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Taking debit card without permission

7 replies

IssyKS · 28/03/2021 09:25

I posted about a different but related issue on the non adoption boards and was directed here for more specialist advice. Ad11 was placed with us just before turning 6. She has settled in well and most challenges have reduced hugely. However, I think some are now just starting to surface as the more obvious demands have faded.
A few weeks ago she trashed her Xmas present iPad out of rage. It was totally out of proportion to the incident. It hasn’t been replaced and won’t be until she ‘earns’ something towards it. This is a combo of little jobs and extra homework to try and catch up. It’s not really happening but she understands and it’s all pretty calm. I have started to relent and allow some laptop time in the kitchen after homework or weekends. Yesterday she took my debit card and within about 30 minutes spent £86 on stars table. I’m just gutted. She knows it’s wrong. Twice previously she has spent over £100 on Robux. Once when I had a new phone and I’d forgotten to block in app purchases and the 2nd time when she worked out iTunes password.
I feel like the internet police or some sort of spy that I’m hiding devices, changing passwords, monitoring screen time. I try to relax and give her some autonomy but it never works. I guess she’s just got very poor impulse control. I chatted it through with her this morning and I can tell she’s sorry she got caught but is happy she got a new flipping horse. I honestly think she thinks it was worth it. I haven’t even told Dh yet as they’re having such a lovely weekend and I don’t want to spoil it but I’m moping as I’m just so sad. I’m just looking into future and all I can see is me licking away the gin and my purse.

Any advice?

OP posts:
Jellycatspyjamas · 28/03/2021 16:41

I remember your last thread, I’m sorry things are still tricky.

First thing I’d do is lock up any way of purchasing online, don’t store your card details on site or set up a verification code (my bank texts me a code every time my debit card is used before the transaction goes through). That way she can’t keep getting herself in trouble.

I’ve found a Go Henry card excellent for my two. It’s a paid for card that you have full control over. You can pay money into it, allow store purchases, online purchases or both and can also set a weekly spend limit so she can’t blow all her money at once. You have the app on your phone to control the card and can set up your fingerprint as the pass key to put money on etc. It means my kids have access to their birthday money etc but can’t blow it all on Roblox, and they can’t transfer money into it without me.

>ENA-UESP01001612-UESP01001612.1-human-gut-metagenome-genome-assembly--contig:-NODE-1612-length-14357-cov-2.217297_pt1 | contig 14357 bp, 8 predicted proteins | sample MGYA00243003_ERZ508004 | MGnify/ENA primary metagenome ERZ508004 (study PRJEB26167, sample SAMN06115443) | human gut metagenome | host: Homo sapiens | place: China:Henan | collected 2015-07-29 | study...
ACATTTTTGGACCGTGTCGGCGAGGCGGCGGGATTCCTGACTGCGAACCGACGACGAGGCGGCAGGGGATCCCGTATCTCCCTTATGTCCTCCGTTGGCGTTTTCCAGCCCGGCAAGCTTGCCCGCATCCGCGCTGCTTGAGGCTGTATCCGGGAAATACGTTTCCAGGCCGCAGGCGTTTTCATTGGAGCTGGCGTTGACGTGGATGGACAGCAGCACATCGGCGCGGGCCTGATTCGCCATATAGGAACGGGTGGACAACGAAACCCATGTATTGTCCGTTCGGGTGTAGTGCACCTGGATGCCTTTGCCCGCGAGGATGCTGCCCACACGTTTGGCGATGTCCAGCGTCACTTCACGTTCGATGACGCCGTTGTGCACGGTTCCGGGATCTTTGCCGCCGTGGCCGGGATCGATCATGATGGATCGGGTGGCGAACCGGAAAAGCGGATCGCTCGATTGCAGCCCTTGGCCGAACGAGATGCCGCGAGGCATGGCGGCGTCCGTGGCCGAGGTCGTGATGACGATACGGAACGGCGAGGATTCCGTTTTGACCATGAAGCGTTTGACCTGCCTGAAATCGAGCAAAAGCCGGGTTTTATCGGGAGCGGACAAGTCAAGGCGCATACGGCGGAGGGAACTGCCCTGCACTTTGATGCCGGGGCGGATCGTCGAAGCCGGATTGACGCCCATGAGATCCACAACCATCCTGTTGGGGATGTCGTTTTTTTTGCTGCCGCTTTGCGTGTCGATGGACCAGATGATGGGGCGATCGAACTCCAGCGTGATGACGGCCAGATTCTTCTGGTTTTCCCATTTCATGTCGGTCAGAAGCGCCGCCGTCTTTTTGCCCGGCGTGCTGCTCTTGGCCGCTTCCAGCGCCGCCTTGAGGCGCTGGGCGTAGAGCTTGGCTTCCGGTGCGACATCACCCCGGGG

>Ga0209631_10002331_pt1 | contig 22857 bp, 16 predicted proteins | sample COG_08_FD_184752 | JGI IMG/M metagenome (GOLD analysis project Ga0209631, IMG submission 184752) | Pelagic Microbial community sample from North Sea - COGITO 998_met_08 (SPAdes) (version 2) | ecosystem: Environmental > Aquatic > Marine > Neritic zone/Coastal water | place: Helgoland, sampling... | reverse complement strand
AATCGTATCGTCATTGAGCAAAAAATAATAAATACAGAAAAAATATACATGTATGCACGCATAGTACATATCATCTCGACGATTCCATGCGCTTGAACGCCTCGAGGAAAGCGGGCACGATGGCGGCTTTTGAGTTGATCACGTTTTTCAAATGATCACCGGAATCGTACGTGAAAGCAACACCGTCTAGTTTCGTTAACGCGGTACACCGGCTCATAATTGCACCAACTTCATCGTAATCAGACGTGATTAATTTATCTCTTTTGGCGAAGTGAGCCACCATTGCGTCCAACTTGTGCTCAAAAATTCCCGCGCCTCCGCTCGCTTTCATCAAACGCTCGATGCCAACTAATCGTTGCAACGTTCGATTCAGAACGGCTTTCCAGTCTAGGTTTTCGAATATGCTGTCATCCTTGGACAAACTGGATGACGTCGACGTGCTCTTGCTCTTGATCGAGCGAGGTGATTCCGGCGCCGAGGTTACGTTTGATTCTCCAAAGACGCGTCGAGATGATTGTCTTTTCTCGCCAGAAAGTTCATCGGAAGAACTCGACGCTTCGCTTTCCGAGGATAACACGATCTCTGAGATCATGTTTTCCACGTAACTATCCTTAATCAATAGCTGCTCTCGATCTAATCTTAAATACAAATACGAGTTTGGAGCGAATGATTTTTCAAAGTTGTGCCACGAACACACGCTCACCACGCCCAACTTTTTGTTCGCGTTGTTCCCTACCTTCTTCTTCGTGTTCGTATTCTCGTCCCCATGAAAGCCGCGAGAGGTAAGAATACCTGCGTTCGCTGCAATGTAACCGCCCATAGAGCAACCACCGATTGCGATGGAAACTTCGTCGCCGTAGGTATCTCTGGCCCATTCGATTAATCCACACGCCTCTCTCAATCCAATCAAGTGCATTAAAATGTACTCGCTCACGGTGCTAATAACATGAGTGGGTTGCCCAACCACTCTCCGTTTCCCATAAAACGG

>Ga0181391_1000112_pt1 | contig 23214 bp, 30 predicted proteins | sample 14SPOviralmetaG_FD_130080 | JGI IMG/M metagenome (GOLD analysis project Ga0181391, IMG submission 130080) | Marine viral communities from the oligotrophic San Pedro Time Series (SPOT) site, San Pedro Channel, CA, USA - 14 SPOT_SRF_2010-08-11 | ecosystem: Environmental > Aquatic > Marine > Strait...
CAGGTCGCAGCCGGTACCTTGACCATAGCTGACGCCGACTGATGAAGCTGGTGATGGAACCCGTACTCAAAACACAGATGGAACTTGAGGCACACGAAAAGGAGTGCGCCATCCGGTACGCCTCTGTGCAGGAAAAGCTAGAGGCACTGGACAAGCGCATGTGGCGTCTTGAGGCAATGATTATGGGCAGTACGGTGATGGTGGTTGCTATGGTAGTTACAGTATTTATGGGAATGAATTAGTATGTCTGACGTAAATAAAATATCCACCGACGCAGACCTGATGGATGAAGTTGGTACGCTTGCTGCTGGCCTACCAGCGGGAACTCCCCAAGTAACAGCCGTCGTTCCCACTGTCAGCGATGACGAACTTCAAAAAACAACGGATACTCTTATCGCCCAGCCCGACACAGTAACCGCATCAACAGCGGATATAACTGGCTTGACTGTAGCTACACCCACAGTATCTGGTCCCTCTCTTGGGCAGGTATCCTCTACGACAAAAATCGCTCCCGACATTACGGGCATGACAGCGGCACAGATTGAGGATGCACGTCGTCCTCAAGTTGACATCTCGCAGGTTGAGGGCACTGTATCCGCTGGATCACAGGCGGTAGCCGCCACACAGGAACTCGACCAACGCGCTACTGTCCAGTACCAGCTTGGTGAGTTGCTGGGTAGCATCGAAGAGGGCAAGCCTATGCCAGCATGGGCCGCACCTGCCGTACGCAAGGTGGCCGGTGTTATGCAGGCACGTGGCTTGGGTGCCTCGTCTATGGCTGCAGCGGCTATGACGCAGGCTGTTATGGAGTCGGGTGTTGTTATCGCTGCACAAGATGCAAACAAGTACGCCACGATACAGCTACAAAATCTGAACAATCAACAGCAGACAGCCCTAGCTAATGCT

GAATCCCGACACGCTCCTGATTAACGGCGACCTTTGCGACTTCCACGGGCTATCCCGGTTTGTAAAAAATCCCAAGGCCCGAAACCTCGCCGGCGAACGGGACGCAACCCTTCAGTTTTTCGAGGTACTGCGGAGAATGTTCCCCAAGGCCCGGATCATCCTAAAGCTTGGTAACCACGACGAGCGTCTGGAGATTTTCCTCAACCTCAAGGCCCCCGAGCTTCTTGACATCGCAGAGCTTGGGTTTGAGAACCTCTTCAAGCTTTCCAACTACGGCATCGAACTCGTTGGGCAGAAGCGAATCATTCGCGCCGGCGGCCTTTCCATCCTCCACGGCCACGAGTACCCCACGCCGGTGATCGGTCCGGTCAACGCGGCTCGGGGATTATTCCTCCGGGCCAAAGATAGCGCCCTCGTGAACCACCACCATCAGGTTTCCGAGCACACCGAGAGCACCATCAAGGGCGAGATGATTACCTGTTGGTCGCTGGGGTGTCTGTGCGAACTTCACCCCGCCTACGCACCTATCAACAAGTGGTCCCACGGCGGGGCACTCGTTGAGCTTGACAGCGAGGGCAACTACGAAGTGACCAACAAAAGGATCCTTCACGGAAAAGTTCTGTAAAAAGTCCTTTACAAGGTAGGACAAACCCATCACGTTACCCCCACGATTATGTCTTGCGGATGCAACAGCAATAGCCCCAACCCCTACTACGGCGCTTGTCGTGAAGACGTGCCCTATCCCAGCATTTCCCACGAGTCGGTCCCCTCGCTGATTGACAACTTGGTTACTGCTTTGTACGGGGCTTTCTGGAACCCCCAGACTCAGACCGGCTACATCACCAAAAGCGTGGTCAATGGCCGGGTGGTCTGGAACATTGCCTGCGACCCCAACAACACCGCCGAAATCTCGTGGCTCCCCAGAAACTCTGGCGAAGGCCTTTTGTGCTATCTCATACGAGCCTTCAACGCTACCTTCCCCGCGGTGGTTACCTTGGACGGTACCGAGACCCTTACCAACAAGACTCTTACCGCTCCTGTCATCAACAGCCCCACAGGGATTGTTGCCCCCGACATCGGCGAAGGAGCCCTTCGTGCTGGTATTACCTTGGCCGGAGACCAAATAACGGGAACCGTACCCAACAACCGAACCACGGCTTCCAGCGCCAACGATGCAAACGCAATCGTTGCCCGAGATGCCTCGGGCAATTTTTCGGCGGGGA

In terms of the iPad, until you’re sure she’s able to control her temper, I’d replace it with something cheaper that won’t be such a heartbreak if it gets broken. My two have cheap tablets (both now with cracked screens), but it’s no big deal in that they didn’t cost a fortune and they have the option to use their pocket money to have the screens fixed if they want. I’m not replacing them any time soon.

In terms of impulse control and self regulation, do you have any therapeutic support? At her age she may really benefit from therapy - her hormones will be all over the place and cognitively she may be starting to understand her adoption differently, some help with all of that might be needed sooner rather than later.

How have things been up until now? Has anything changed?

IssyKS · 29/03/2021 15:15

Thank you so much for your response.

The verification code is a good idea- didn't think of that. When she's done it in the past it wasn't with a debit card so I didn't think she would do that at all, but she's getting older. I think I have everything locked down and she finds a chink. She has a Go Henry card and I did think that was working well. One day I went out without my card so upped her limit to buy some groceries. I put the money straight back in from my account. Later that night she cleared all of her savings and birthday money on Robux. She didn't even know I'd removed her limit. Did she get lucky or does she try a lot?
How old are yours ? Are they adopted ? I'm wondering if she is emotionally mature enough to understand money at the moment?
After this all happened on Saturday afternoon and she was very sorry, I've now discovered she got up at 3am on Sunday, hacked into BT Parental Controls and spent another £15. I'd switched internet off on all devices between 10pm and 8am so thought nothing could go wrong.
We're just accessing ASF now. Her BM made contact with her on social media a few weeks ago and I think it has maybe destabilised her. She was absolutely terrified, but I'm not sure if I'm looking for excuses or she just has poor impulse control.
At least with tantrums etc when they're younger you've got all that contained at home. I'm so worried about her going to high school as she's going to have to start making some choices herself and I think she'll struggle.

OP posts:
Jellycatspyjamas · 29/03/2021 15:39

My two are adopted and my DD is 9, with similar issues around impulse control and understanding. She was placed with us at a similar age to your girl and would do something similar, pushes ever boundary - sometimes it’s purposeful in that she knows I’ve said “no” but without understanding the impact or consequences of what she’s done.